Christie DLP projection is at the centre of a new visual simulation environment for training Tornado F3 squadrons at RAF Leuchars in Fife.
Home to 3 Tornado F3 fighter squadrons, Leuchars is currently the busiest Air Defence station in the Royal Air Force, providing aircraft and crews to a variety of operations and training exercises worldwide. The Tornado F3 synthetic training service at Leuchars is provided by Thales UK.
The fit-out was unusual in that while a simulation environment has been in place for 15 years at RAF Leuchars it has been without any system of visual projection and the integration brings visual referencing to the facility for the first time. Thales UK tasked Christie with integrating a visual system on to the existing simulator.
A 3-channel solution was selected, based around 3 Christie DS+25 SXGA+ single-chip projectors, purpose made for this market and a 2.7m radius cylindrical screen. Ultra-compact, the DS+25 is the smallest high resolution DLP projector available today, using the latest technology to generate 2500 lumens brightness, 2500:1 contrast ratio with deep black and sharp whites for pure image clarity.
The projectors were equipped with ChristieNET CCM's to enable remote functionality, control and monitoring of the devices. The design brief itself called for a free-standing and self-supporting projection system that enclosed the crew in the light-controlled, blacked-out environment - to enhance the 'immersive' properties and simulation experience.
According to Thales UK training manager, David McCallum, who was involved in assembling the specification to desktop size, "Technology has moved on to the extent that we can now project simulator-quality graphics from very compact projectors. Using equipment that has a technology overlap with commercial desktop projectors derives benefits other than scale - we should benefit from greater spares availability and reduced life-cycle costs due to the consumables being common to a greater number of projectors. Until recently, the products required for simulator projection were simulator specific, with associated high spares costs."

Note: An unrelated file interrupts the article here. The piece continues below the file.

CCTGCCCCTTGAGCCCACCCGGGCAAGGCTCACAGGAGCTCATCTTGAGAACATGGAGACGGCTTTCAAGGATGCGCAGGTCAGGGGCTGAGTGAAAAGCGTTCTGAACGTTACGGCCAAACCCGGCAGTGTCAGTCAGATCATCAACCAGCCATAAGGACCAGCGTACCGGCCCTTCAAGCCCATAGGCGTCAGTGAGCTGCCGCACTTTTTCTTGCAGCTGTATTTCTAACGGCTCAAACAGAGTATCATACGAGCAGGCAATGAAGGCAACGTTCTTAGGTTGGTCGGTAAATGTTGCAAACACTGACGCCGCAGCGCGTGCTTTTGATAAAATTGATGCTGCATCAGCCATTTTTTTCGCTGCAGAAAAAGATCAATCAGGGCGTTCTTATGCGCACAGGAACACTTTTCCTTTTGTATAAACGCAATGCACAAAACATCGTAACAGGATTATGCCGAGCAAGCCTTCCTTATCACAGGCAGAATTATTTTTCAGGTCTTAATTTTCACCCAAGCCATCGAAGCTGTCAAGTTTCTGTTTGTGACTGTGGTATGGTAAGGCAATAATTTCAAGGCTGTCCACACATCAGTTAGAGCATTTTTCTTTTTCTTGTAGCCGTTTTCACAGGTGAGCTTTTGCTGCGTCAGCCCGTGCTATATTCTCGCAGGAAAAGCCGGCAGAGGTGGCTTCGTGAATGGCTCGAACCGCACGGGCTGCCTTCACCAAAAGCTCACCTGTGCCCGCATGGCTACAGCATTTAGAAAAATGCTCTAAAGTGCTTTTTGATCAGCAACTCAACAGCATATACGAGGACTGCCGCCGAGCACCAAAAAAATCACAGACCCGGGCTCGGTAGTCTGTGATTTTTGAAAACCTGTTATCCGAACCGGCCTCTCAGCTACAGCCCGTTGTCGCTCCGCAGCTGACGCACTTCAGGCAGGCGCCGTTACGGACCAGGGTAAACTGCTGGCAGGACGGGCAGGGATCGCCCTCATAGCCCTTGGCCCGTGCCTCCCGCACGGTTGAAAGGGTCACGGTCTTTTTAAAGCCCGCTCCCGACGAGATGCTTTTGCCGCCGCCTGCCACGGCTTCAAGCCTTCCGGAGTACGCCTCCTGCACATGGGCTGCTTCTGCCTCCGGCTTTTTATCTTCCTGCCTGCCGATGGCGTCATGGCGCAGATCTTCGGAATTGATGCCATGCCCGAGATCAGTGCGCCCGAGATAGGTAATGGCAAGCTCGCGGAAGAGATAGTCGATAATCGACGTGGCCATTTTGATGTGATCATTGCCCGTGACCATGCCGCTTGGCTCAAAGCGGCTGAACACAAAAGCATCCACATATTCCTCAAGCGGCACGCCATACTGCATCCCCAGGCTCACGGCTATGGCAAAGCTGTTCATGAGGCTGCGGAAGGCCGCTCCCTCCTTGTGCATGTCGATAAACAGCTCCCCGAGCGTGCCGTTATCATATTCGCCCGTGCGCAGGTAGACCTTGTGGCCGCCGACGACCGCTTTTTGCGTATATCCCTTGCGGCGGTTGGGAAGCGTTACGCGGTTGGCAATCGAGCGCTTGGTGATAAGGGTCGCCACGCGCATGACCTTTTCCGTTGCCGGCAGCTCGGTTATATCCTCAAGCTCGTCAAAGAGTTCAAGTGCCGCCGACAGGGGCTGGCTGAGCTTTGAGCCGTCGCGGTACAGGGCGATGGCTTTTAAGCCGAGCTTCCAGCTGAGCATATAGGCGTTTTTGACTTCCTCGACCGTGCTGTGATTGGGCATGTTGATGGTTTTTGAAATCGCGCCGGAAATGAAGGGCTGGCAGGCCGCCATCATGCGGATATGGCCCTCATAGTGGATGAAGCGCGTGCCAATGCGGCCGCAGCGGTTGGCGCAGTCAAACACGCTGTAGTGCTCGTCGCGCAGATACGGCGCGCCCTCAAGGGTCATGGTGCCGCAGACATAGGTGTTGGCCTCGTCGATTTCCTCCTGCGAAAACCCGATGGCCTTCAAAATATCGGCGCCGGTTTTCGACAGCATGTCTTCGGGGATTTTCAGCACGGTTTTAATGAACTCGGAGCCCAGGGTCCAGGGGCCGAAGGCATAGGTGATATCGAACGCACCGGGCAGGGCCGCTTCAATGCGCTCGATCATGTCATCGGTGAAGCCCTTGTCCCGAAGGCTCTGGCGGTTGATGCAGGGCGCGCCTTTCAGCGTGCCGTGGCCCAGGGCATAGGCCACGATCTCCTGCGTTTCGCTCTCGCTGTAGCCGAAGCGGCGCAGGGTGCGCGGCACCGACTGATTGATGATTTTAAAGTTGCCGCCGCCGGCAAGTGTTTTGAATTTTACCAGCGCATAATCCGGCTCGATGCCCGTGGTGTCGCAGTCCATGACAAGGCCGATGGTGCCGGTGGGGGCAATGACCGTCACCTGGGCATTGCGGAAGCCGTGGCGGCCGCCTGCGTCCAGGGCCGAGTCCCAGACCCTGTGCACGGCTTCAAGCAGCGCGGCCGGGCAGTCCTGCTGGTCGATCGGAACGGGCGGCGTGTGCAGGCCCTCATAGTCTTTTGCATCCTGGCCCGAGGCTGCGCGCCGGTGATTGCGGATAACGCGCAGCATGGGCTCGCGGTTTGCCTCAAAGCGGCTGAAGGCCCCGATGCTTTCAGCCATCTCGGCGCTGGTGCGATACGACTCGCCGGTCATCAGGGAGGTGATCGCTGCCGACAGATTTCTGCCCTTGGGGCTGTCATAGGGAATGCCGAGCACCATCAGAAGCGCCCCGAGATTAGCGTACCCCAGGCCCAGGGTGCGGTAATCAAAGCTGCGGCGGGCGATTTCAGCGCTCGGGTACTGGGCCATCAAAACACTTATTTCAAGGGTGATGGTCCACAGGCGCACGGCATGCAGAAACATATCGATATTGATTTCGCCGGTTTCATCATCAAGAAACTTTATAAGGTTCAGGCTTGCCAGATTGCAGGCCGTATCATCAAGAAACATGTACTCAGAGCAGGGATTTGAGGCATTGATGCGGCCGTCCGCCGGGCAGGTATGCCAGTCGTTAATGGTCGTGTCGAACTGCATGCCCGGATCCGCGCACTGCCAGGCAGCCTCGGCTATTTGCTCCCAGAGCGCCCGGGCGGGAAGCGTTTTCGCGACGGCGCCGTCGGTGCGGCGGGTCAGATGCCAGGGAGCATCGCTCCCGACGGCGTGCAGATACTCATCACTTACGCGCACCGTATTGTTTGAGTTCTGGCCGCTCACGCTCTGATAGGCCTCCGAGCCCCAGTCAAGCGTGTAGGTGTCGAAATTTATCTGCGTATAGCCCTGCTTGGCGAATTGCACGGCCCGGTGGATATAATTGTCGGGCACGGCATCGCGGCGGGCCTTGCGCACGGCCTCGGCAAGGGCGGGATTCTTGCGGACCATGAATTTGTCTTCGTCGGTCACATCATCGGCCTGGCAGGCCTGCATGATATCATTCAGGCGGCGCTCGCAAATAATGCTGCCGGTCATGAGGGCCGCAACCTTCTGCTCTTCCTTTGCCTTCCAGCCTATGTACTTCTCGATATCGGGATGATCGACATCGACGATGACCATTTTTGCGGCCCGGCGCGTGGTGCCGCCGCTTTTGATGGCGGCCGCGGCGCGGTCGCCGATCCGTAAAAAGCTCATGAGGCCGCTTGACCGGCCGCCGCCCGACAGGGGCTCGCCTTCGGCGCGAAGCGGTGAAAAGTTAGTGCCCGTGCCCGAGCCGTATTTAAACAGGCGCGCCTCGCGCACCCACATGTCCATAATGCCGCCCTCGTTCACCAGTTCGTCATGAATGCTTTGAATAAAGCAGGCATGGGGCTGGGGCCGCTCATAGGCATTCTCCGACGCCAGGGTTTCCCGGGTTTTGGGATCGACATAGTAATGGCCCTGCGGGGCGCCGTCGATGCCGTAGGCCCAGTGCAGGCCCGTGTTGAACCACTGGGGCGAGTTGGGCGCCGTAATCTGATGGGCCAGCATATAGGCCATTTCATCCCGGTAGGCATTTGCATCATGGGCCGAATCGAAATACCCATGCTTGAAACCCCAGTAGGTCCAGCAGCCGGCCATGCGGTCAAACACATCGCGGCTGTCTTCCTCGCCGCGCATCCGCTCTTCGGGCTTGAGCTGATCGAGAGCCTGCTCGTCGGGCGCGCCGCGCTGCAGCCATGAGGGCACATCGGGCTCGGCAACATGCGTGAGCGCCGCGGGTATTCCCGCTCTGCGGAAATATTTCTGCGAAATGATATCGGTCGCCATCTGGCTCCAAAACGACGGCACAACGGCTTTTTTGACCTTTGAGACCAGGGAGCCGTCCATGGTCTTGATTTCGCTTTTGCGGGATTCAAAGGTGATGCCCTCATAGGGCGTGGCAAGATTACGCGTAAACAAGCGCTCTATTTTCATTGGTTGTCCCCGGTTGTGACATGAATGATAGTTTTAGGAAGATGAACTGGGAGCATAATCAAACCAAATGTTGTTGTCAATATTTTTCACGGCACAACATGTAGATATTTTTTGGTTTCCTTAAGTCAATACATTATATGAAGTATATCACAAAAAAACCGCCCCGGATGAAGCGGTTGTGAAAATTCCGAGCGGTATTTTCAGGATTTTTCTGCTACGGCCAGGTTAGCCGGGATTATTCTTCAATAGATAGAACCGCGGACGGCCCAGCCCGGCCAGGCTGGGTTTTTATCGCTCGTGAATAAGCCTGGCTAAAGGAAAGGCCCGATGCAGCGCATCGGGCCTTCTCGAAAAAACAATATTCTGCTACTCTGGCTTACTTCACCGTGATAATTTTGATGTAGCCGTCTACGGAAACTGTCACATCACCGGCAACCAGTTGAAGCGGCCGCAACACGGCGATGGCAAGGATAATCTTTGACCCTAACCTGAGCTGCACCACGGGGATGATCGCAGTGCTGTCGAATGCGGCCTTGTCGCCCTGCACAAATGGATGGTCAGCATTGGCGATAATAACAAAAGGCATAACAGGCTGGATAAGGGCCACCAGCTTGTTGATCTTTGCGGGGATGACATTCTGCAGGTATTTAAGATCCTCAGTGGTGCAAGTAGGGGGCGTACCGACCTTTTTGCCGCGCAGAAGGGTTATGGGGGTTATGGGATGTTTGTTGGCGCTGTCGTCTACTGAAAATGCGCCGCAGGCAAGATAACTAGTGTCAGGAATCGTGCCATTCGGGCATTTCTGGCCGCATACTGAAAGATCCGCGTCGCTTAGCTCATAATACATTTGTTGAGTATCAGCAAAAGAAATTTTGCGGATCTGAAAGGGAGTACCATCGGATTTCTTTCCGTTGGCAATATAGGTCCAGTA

The DS+25's are used in conjunction with Folsom Research technology to display the pilot's Heads-Up Display (or HUD). The field of view from the pilot's eye point is 180 x 44 degrees, with the HUD being mixed into the centre channel's projected imagery using the Folsom box.
The control room also includes three TFT screens positioned on top of the instructors' control units to mimic the three projection channels. The Thales UK training service at RAF Leuchars uses two 3280 computers running proprietary software and three powerful Evans & Sutherland image generators for the visual system.
The application thus provides a realistic flying experience and utilises a ThalesView high-definition visual database. Allied to the 'as aircraft' cockpit and systems performance, the visual system has improved the overall realism of training - a crucial test in deriving the best training from such equipment.
"Like most simulators the facility is not used so much for routine flying as for dealing with emergency situations - but these can certainly be improved by using the visual system," says David McCallum. "This has been a good project; despite the minimal space available in the simulator room we have been able to install a system that radically increases the scope of the training available; it has made it more realistic and increased customer satisfaction."
For Christie, the commissioning process involved installing the structure, the mounting points for the projectors, the light-tight cloth and also setting up the display, blending, image warping and the usual colour balancing.
As a result, the RAF's busiest Air Defence station will continue to enjoy increased training realism. The facility will only be replaced when the Eurofighter Typhoon is eventually deployed to Leuchars